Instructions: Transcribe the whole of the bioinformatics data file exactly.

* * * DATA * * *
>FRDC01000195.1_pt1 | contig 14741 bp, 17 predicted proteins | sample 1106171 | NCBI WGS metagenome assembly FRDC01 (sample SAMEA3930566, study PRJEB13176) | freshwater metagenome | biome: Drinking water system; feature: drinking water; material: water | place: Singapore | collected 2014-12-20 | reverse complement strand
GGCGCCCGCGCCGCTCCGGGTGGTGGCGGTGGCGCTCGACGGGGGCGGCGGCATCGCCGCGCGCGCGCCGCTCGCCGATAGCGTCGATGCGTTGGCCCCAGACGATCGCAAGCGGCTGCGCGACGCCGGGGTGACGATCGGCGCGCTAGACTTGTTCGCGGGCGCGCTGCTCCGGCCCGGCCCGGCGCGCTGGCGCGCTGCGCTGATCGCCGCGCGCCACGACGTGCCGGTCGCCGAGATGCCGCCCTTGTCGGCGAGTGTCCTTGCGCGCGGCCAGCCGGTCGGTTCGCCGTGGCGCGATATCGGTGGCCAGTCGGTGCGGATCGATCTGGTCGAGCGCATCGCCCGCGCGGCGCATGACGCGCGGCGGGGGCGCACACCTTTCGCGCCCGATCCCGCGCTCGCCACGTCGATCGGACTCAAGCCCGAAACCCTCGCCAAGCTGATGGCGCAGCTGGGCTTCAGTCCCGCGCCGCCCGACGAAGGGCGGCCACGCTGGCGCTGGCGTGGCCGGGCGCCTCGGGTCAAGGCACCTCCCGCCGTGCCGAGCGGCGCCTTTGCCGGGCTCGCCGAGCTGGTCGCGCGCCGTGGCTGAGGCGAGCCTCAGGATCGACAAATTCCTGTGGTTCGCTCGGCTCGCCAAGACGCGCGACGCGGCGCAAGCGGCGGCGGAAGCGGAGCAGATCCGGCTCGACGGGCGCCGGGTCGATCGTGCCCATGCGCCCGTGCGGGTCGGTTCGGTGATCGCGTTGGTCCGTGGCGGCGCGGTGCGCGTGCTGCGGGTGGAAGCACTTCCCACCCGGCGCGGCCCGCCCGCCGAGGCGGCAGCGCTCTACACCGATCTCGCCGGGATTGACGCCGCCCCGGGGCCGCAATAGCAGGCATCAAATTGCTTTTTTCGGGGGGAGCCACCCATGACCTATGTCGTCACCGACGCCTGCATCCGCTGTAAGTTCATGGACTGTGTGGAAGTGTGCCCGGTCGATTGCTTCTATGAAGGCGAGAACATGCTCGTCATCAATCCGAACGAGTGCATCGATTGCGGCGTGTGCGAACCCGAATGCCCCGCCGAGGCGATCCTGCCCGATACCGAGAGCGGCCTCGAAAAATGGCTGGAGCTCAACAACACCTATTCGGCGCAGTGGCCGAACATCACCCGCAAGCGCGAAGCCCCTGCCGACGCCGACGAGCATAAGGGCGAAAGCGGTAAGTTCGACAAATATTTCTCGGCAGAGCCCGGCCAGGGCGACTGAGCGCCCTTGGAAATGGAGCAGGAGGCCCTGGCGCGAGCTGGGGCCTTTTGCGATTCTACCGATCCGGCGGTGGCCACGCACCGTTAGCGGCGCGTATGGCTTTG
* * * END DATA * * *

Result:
>FRDC01000195.1_pt1 | contig 14741 bp, 17 predicted proteins | sample 1106171 | NCBI WGS metagenome assembly FRDC01 (sample SAMEA3930566, study PRJEB13176) | freshwater metagenome | biome: Drinking water system; feature: drinking water; material: water | place: Singapore | collected 2014-12-20 | reverse complement strand
GGCGCCCGCGCCGCTCCGGGTGGTGGCGGTGGCGCTCGACGGGGGCGGCGGCATCGCCGCGCGCGCGCCGCTCGCCGATAGCGTCGATGCGTTGGCCCCAGACGATCGCAAGCGGCTGCGCGACGCCGGGGTGACGATCGGCGCGCTAGACTTGTTCGCGGGCGCGCTGCTCCGGCCCGGCCCGGCGCGCTGGCGCGCTGCGCTGATCGCCGCGCGCCACGACGTGCCGGTCGCCGAGATGCCGCCCTTGTCGGCGAGTGTCCTTGCGCGCGGCCAGCCGGTCGGTTCGCCGTGGCGCGATATCGGTGGCCAGTCGGTGCGGATCGATCTGGTCGAGCGCATCGCCCGCGCGGCGCATGACGCGCGGCGGGGGCGCACACCTTTCGCGCCCGATCCCGCGCTCGCCACGTCGATCGGACTCAAGCCCGAAACCCTCGCCAAGCTGATGGCGCAGCTGGGCTTCAGTCCCGCGCCGCCCGACGAAGGGCGGCCACGCTGGCGCTGGCGTGGCCGGGCGCCTCGGGTCAAGGCACCTCCCGCCGTGCCGAGCGGCGCCTTTGCCGGGCTCGCCGAGCTGGTCGCGCGCCGTGGCTGAGGCGAGCCTCAGGATCGACAAATTCCTGTGGTTCGCTCGGCTCGCCAAGACGCGCGACGCGGCGCAAGCGGCGGCGGAAGCGGAGCAGATCCGGCTCGACGGGCGCCGGGTCGATCGTGCCCATGCGCCCGTGCGGGTCGGTTCGGTGATCGCGTTGGTCCGTGGCGGCGCGGTGCGCGTGCTGCGGGTGGAAGCACTTCCCACCCGGCGCGGCCCGCCCGCCGAGGCGGCAGCGCTCTACACCGATCTCGCCGGGATTGACGCCGCCCCGGGGCCGCAATAGCAGGCATCAAATTGCTTTTTTCGGGGGGAGCCACCCATGACCTATGTCGTCACCGACGCCTGCATCCGCTGTAAGTTCATGGACTGTGTGGAAGTGTGCCCGGTCGATTGCTTCTATGAAGGCGAGAACATGCTCGTCATCAATCCGAACGAGTGCATCGATTGCGGCGTGTGCGAACCCGAATGCCCCGCCGAGGCGATCCTGCCCGATACCGAGAGCGGCCTCGAAAAATGGCTGGAGCTCAACAACACCTATTCGGCGCAGTGGCCGAACATCACCCGCAAGCGCGAAGCCCCTGCCGACGCCGACGAGCATAAGGGCGAAAGCGGTAAGTTCGACAAATATTTCTCGGCAGAGCCCGGCCAGGGCGACTGAGCGCCCTTGGAAATGGAGCAGGAGGCCCTGGCGCGAGCTGGGGCCTTTTGCGATTCTACCGATCCGGCGGTGGCCACGCACCGTTAGCGGCGCGTATGGCTTTG